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​2008-05-15: Johannesburg steps up support to Alex crisis

THE City of Johannesburg has set up a Joint Operations Centre (JOC) in Alexandra to assist people who have been displaced by the current spate of violence directed to residents in the area.

The JOC will co-ordinate the City's activities and services in Alexandra in a joint approach with two other spheres of government - Gauteng Province and national government - together with Non-Government Organizations (NGOs) and relief organizations to provide humanitarian aid.

Main provincial and national departments involved include Home Affairs, Social Development, housing and other national government departments. Johannesburg Metro Police Department (JMPD) and Emergency Services (EMS) are also working with the province and the South African Police Services (SAPS) on various public safety and emergency tasks.

The city has erected five tents, placed ten chemical toilets, a water tank and connected electricity to the site. Members of the SAPS are being assisted by a community patrol to ensure the safety of refugees and transport is being provided to the various places of shelter.

Although there have been fluctuating figures of displaced residents, the City of Johannesburg figures indicates that there are currently 618 displaced people, 163 of them women and children sleeping at the Alexandra Police Station and 455 in the allocated tents. A further 65 people took shelter at the Bramley Police Station.

The details of 414 people have been entered into a database consisting of 365 adults and 49 children. The majority of children (38) are younger than eight years old.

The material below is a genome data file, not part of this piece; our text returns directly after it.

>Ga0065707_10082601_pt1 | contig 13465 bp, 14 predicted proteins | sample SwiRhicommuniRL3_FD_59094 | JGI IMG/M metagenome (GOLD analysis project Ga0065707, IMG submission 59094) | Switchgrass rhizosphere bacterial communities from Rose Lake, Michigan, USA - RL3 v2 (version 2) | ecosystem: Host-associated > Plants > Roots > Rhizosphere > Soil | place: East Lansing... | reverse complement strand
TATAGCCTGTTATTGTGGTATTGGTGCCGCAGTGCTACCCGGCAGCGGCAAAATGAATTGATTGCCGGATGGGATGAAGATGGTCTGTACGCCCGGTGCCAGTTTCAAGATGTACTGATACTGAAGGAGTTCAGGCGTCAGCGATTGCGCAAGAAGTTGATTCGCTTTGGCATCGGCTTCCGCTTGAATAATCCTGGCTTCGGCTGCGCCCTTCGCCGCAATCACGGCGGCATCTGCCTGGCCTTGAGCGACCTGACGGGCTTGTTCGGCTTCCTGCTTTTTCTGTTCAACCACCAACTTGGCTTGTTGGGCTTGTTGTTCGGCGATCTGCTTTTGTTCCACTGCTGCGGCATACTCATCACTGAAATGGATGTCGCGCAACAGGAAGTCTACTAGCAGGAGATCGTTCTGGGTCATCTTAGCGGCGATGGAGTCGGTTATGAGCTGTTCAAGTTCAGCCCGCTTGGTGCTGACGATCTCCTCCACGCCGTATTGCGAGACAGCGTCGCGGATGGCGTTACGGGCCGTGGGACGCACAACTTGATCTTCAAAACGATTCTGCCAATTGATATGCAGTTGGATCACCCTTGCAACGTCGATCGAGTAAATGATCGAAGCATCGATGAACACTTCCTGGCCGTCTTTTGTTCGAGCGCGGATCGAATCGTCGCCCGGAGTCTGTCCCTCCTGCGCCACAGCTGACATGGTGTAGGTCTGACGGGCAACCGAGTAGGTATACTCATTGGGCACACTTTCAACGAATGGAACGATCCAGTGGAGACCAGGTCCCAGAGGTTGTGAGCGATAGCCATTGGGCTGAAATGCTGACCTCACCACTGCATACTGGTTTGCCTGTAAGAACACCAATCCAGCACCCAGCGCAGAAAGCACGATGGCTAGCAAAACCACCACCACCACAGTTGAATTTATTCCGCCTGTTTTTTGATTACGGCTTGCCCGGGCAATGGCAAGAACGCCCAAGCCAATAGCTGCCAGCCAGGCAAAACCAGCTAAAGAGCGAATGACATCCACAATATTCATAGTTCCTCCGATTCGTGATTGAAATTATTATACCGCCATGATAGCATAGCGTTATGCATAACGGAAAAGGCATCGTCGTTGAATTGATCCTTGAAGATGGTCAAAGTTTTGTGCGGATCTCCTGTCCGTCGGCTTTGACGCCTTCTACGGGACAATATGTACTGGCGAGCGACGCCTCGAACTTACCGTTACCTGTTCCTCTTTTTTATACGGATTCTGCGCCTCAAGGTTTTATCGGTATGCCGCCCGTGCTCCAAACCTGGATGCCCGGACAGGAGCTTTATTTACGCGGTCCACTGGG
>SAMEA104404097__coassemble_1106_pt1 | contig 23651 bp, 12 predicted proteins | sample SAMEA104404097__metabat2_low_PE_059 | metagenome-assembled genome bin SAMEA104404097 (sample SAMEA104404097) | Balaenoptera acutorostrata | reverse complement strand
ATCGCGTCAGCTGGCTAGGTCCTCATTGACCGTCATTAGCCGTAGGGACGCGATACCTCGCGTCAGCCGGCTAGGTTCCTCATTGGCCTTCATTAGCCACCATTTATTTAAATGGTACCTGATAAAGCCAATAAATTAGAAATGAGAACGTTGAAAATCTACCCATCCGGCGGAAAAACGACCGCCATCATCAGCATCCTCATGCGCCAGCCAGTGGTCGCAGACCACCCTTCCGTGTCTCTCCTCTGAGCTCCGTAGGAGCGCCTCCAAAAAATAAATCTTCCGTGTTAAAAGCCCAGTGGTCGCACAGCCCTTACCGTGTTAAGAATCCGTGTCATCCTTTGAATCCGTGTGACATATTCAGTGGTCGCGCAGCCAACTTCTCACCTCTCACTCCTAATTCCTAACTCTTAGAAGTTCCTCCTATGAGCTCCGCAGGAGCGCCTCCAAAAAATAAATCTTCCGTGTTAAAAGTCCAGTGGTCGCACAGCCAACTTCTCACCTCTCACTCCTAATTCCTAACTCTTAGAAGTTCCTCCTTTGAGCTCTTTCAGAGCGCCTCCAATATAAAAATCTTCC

The city is again appealing to Johannesburg residents not to participate in violent attacks against suspected any resident. While acknowledging that there may be challenges in housing, unemployment and other issues, the governing structures have already started an intense programme to increase consultation with all members of the community. Meetings are including the ruling party ANC's leadership, national, provincial, local government officials and community leadership.

This intense and ongoing communication has created a platform for residents to work out a way of finding effective solution to the crisis. It also means there can be no justification of resolving challenges by violent means. Communities are urged to support the joint initiatives by government and other role players.

The City of Johannesburg is reiterating its earlier condemnation of criminal activity by certain elements in the community and appealing for calm. Violent attacks, robbery and abuse of women and children can never be justified in a democratic South Africa. This therefore calls for the community to be vigilant and expose those who provoke trouble to the authorities.

In the meantime, the City will continue to provide material support and assistance to those who have been displaced by the violence. Both Alexandra and Diepsloot where clashes flared between the community and police restoring order on Wednesday night, were calming down late in the afternoon. JMPD and SAPS will however remain vigilant and deploy additional staff to patrol the two areas after dark and ensure further stabilization of the situation and maintenance of law and order.